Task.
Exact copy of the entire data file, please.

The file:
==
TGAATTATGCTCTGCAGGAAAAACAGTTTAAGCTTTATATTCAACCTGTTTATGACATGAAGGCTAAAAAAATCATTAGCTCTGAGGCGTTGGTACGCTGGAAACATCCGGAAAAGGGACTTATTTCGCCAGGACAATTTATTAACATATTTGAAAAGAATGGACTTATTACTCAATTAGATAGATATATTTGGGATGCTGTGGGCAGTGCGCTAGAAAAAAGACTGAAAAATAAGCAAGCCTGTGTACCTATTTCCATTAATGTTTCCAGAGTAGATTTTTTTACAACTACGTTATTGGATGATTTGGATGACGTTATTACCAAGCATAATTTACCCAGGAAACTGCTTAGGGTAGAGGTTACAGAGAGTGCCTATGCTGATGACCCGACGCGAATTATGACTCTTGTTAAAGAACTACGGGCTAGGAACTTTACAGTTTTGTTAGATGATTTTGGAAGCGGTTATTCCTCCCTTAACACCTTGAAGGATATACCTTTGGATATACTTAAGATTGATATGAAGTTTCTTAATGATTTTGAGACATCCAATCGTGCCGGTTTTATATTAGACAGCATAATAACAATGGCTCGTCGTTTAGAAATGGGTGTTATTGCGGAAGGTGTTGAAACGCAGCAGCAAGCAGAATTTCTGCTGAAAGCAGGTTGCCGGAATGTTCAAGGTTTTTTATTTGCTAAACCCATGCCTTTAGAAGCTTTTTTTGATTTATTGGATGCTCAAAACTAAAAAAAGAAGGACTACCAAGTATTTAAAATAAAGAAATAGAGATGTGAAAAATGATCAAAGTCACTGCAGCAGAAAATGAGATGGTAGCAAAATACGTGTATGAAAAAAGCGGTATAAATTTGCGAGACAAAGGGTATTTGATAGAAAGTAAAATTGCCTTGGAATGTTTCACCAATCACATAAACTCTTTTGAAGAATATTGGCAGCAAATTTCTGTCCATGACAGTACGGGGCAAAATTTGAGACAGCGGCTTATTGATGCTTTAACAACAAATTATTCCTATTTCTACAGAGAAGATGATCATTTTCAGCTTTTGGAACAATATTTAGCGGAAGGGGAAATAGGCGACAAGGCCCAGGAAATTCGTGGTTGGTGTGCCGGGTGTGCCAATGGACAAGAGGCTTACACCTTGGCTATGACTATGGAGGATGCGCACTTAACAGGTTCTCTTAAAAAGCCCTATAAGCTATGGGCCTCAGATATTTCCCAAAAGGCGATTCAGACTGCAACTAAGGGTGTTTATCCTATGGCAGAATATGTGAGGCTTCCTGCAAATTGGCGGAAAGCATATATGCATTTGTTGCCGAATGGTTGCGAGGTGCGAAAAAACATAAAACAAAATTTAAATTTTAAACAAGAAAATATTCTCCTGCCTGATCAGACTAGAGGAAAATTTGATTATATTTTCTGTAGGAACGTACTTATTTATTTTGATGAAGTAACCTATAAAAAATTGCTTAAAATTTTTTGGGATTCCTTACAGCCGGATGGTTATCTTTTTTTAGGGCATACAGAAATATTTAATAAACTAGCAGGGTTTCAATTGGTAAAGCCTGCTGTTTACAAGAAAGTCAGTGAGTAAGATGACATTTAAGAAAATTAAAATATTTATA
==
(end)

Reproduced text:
TGAATTATGCTCTGCAGGAAAAACAGTTTAAGCTTTATATTCAACCTGTTTATGACATGAAGGCTAAAAAAATCATTAGCTCTGAGGCGTTGGTACGCTGGAAACATCCGGAAAAGGGACTTATTTCGCCAGGACAATTTATTAACATATTTGAAAAGAATGGACTTATTACTCAATTAGATAGATATATTTGGGATGCTGTGGGCAGTGCGCTAGAAAAAAGACTGAAAAATAAGCAAGCCTGTGTACCTATTTCCATTAATGTTTCCAGAGTAGATTTTTTTACAACTACGTTATTGGATGATTTGGATGACGTTATTACCAAGCATAATTTACCCAGGAAACTGCTTAGGGTAGAGGTTACAGAGAGTGCCTATGCTGATGACCCGACGCGAATTATGACTCTTGTTAAAGAACTACGGGCTAGGAACTTTACAGTTTTGTTAGATGATTTTGGAAGCGGTTATTCCTCCCTTAACACCTTGAAGGATATACCTTTGGATATACTTAAGATTGATATGAAGTTTCTTAATGATTTTGAGACATCCAATCGTGCCGGTTTTATATTAGACAGCATAATAACAATGGCTCGTCGTTTAGAAATGGGTGTTATTGCGGAAGGTGTTGAAACGCAGCAGCAAGCAGAATTTCTGCTGAAAGCAGGTTGCCGGAATGTTCAAGGTTTTTTATTTGCTAAACCCATGCCTTTAGAAGCTTTTTTTGATTTATTGGATGCTCAAAACTAAAAAAAGAAGGACTACCAAGTATTTAAAATAAAGAAATAGAGATGTGAAAAATGATCAAAGTCACTGCAGCAGAAAATGAGATGGTAGCAAAATACGTGTATGAAAAAAGCGGTATAAATTTGCGAGACAAAGGGTATTTGATAGAAAGTAAAATTGCCTTGGAATGTTTCACCAATCACATAAACTCTTTTGAAGAATATTGGCAGCAAATTTCTGTCCATGACAGTACGGGGCAAAATTTGAGACAGCGGCTTATTGATGCTTTAACAACAAATTATTCCTATTTCTACAGAGAAGATGATCATTTTCAGCTTTTGGAACAATATTTAGCGGAAGGGGAAATAGGCGACAAGGCCCAGGAAATTCGTGGTTGGTGTGCCGGGTGTGCCAATGGACAAGAGGCTTACACCTTGGCTATGACTATGGAGGATGCGCACTTAACAGGTTCTCTTAAAAAGCCCTATAAGCTATGGGCCTCAGATATTTCCCAAAAGGCGATTCAGACTGCAACTAAGGGTGTTTATCCTATGGCAGAATATGTGAGGCTTCCTGCAAATTGGCGGAAAGCATATATGCATTTGTTGCCGAATGGTTGCGAGGTGCGAAAAAACATAAAACAAAATTTAAATTTTAAACAAGAAAATATTCTCCTGCCTGATCAGACTAGAGGAAAATTTGATTATATTTTCTGTAGGAACGTACTTATTTATTTTGATGAAGTAACCTATAAAAAATTGCTTAAAATTTTTTGGGATTCCTTACAGCCGGATGGTTATCTTTTTTTAGGGCATACAGAAATATTTAATAAACTAGCAGGGTTTCAATTGGTAAAGCCTGCTGTTTACAAGAAAGTCAGTGAGTAAGATGACATTTAAGAAAATTAAAATATTTATA